Diabetes and COVID-19
The coronavirus pandemic has made it necessary for all of us to take essential precautions. For the estimated more than 4 million people in the UK who have diabetes (nearly a million of whom may not yet have been diagnosed), however, taking steps to avoid coronavirus infection is even more important. Having diabetes, especially if the diabetes is not well-controlled, can increase the likelihood of severe and potentially life-threatening coronavirus complications.
Health educators and other healthcare professionals teach the importance of lifestyle factors to help prevent the development of conditions such as prediabetes and type 2 diabetes. For patients and clients who have diabetes, healthcare professionals make it their mission to help their patients and clients manage their diabetes to reduce the risk of diabetic complications.
As we continue to confront the coronavirus crisis, it’s also important to continue to emphasise the importance of blood glucose control for those who have diabetes. When diabetes is well-controlled, the risk of becoming severely ill from COVID-19 decreases significantly.
Here at Health Edco, we have a wide range of diabetes education materials and models to teach patients and clients about diabetes management. Our expanding line of hygiene teaching tools offers more ways to help everyone stop the spread of viral respiratory illnesses, including COVID-19. Read on to learn more about the connection between diabetes and severe coronavirus complications, and discover a few of our many diabetes education materials and hygiene teaching resources.
is perfect to explain the A1C test to patients and students.
Diabetes and the Risk of Severe COVID-19 Complications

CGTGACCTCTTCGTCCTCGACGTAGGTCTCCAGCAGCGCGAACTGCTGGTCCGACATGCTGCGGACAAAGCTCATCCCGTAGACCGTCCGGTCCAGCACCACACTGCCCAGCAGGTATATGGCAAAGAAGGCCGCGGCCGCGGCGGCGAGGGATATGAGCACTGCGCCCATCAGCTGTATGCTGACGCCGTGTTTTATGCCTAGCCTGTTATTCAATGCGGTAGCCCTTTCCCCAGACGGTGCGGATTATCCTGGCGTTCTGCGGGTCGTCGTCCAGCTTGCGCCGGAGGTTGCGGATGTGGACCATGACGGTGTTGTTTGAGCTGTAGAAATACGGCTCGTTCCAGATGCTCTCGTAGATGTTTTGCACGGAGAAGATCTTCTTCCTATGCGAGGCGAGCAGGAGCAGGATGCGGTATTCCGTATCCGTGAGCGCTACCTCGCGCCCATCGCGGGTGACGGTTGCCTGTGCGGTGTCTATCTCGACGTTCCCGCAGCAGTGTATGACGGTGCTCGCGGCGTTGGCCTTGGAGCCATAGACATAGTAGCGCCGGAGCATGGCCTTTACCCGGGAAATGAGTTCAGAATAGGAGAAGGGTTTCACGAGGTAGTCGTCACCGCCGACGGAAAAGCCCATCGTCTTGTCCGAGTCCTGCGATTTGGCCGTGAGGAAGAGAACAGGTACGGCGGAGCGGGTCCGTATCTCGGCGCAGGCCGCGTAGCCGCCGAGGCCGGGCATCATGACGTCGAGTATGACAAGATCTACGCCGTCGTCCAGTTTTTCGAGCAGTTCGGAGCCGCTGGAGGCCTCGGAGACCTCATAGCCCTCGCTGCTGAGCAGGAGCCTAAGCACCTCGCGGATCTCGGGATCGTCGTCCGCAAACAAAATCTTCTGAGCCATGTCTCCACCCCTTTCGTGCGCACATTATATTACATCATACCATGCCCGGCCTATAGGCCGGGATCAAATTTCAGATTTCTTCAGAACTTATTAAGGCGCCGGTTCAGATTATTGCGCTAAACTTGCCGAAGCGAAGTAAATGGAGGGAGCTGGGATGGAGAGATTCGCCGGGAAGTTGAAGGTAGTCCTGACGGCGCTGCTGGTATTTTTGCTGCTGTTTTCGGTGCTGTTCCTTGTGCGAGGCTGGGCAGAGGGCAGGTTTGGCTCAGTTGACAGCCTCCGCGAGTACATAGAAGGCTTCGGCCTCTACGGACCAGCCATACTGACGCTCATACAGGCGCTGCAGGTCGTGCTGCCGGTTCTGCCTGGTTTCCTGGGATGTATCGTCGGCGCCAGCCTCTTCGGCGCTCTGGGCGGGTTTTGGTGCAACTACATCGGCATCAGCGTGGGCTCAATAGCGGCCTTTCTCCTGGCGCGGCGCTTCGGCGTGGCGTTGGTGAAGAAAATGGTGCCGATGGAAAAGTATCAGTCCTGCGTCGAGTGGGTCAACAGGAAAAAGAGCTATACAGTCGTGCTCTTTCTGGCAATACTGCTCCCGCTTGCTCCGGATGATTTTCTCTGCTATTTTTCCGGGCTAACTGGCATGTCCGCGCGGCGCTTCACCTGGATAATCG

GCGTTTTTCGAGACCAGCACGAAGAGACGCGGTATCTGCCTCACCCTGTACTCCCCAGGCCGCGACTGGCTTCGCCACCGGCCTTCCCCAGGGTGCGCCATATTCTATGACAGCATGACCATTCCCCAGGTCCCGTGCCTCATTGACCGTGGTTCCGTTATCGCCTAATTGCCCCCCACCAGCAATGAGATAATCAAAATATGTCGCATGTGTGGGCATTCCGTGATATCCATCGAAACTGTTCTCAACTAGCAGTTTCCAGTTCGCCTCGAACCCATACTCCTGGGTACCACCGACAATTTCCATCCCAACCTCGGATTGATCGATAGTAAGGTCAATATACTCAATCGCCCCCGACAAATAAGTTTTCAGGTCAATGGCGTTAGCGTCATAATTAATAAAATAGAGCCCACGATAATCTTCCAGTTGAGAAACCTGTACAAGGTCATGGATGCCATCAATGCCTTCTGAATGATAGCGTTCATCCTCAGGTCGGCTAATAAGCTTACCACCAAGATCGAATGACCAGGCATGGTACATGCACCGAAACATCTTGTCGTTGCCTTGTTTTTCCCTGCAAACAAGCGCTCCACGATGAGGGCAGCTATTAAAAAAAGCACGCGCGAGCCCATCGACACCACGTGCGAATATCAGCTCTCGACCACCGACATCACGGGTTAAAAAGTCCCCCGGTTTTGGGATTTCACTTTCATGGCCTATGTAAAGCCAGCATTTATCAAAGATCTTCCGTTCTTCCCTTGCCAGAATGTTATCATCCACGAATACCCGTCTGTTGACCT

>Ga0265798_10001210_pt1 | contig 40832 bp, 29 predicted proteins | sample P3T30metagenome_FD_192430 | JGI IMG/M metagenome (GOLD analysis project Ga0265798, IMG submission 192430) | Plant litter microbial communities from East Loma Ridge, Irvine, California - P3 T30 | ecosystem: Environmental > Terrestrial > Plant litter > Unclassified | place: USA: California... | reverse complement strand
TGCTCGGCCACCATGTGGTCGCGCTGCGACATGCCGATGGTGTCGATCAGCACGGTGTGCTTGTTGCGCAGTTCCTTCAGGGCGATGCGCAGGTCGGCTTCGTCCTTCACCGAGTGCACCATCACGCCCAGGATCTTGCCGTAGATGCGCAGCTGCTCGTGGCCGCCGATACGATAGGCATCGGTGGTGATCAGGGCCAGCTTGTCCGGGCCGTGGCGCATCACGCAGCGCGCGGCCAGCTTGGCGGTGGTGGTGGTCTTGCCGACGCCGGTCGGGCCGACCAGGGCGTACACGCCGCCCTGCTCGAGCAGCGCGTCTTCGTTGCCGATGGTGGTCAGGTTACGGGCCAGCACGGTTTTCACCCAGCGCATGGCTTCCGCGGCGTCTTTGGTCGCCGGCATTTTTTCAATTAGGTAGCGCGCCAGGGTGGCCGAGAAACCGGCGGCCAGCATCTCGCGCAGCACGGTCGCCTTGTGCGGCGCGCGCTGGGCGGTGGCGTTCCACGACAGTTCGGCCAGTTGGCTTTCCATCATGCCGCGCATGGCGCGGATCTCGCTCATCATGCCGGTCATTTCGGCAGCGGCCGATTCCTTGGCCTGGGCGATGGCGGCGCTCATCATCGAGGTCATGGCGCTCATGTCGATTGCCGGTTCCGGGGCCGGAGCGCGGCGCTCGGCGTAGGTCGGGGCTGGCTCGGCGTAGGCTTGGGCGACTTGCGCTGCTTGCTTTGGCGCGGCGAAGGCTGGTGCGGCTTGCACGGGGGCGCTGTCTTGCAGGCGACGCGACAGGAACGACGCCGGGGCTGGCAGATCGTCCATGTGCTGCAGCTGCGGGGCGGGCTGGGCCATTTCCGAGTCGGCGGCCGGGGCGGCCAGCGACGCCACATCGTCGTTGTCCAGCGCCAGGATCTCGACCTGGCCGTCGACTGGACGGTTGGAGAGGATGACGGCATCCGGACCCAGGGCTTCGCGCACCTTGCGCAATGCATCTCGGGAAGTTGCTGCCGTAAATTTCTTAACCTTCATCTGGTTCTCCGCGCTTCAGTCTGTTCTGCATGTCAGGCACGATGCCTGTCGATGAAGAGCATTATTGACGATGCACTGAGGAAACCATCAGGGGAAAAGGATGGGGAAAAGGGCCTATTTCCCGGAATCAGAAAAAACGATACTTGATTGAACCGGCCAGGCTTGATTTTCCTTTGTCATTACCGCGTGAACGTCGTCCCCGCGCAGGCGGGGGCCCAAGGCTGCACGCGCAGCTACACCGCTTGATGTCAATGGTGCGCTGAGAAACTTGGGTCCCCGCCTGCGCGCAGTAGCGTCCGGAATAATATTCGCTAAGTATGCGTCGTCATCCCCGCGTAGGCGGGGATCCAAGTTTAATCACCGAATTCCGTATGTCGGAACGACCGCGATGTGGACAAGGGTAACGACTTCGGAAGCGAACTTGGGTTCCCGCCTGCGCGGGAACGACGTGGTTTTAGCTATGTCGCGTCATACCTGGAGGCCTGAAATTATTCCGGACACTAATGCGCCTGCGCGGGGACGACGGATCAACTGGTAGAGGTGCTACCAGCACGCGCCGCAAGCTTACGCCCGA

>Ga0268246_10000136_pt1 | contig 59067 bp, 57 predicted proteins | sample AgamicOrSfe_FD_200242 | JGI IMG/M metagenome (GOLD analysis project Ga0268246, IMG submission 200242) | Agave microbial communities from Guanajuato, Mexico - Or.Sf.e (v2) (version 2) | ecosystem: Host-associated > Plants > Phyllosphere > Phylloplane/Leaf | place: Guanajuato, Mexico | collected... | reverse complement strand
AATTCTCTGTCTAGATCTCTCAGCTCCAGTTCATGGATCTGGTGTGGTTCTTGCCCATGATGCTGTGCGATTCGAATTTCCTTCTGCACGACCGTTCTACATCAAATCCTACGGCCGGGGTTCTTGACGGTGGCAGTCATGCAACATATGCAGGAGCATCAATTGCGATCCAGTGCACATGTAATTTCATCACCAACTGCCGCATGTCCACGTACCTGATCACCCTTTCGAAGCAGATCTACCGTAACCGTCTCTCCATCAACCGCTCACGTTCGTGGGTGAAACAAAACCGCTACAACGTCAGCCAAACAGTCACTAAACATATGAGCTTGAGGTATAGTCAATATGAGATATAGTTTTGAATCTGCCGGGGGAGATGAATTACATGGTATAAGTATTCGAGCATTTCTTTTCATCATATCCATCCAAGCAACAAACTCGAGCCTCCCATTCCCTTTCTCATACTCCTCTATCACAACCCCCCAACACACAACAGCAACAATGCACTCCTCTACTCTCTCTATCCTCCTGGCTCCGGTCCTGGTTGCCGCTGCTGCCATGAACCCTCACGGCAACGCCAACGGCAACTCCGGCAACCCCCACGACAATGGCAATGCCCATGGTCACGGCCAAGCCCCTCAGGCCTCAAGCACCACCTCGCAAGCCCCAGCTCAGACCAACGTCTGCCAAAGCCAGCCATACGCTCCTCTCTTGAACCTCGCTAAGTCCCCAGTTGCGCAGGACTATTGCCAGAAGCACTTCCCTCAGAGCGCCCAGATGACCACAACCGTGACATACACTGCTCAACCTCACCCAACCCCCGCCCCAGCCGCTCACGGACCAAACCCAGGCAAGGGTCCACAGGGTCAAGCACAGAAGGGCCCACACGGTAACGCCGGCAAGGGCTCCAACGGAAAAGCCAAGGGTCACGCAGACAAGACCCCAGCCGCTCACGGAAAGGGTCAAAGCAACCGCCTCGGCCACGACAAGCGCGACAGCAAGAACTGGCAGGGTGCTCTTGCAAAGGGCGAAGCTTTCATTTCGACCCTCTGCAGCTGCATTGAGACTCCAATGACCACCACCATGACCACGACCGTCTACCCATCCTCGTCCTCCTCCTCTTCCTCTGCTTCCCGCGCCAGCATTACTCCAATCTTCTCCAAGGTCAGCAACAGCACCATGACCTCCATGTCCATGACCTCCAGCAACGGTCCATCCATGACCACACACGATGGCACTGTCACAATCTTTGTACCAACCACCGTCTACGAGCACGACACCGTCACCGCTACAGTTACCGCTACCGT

Diabetes is one of several conditions (including chronic lung disease and serious heart conditions, among others) that increases the risk of severe complications from COVID-19. Early research has suggested that, depending on global region, 20 to 50 percent of COVID-19 patients had diabetes. In the United States, early studies have shown almost one-third of patients with COVID-19 admitted into intensive care units also had diabetes. Among those patients hospitalised who were not admitted into intensive care, nearly a quarter had diabetes. Only 6 percent of patients with COVID-19 who did not need to be hospitalised had diabetes.
Having diabetes, therefore, increases the likelihood of severe illness as a result of coronavirus infection, raising the risk of hospitalisation, the need for a ventilator, and possible death. For people who have diabetes, taking precautions to avoid becoming infected and keeping blood glucose levels under control are important steps to take during this coronavirus pandemic.
How Can Diabetes Increase the Severity of COVID-19?
Having diabetes, whether type 1 or type 2, doesn’t make a person more likely to be infected with the coronavirus, but it does increase the likelihood of severe illness as a result of the infection.
High blood glucose levels in people whose diabetes is not well-controlled can cause chronic inflammation and interfere with the ability of white blood cells to fight infection, weakening the immune system. Viral infections, including a coronavirus infection, also cause inflammation, putting additional strain on an immune system that is already weakened.
damage, and other complications of uncontrolled diabetes.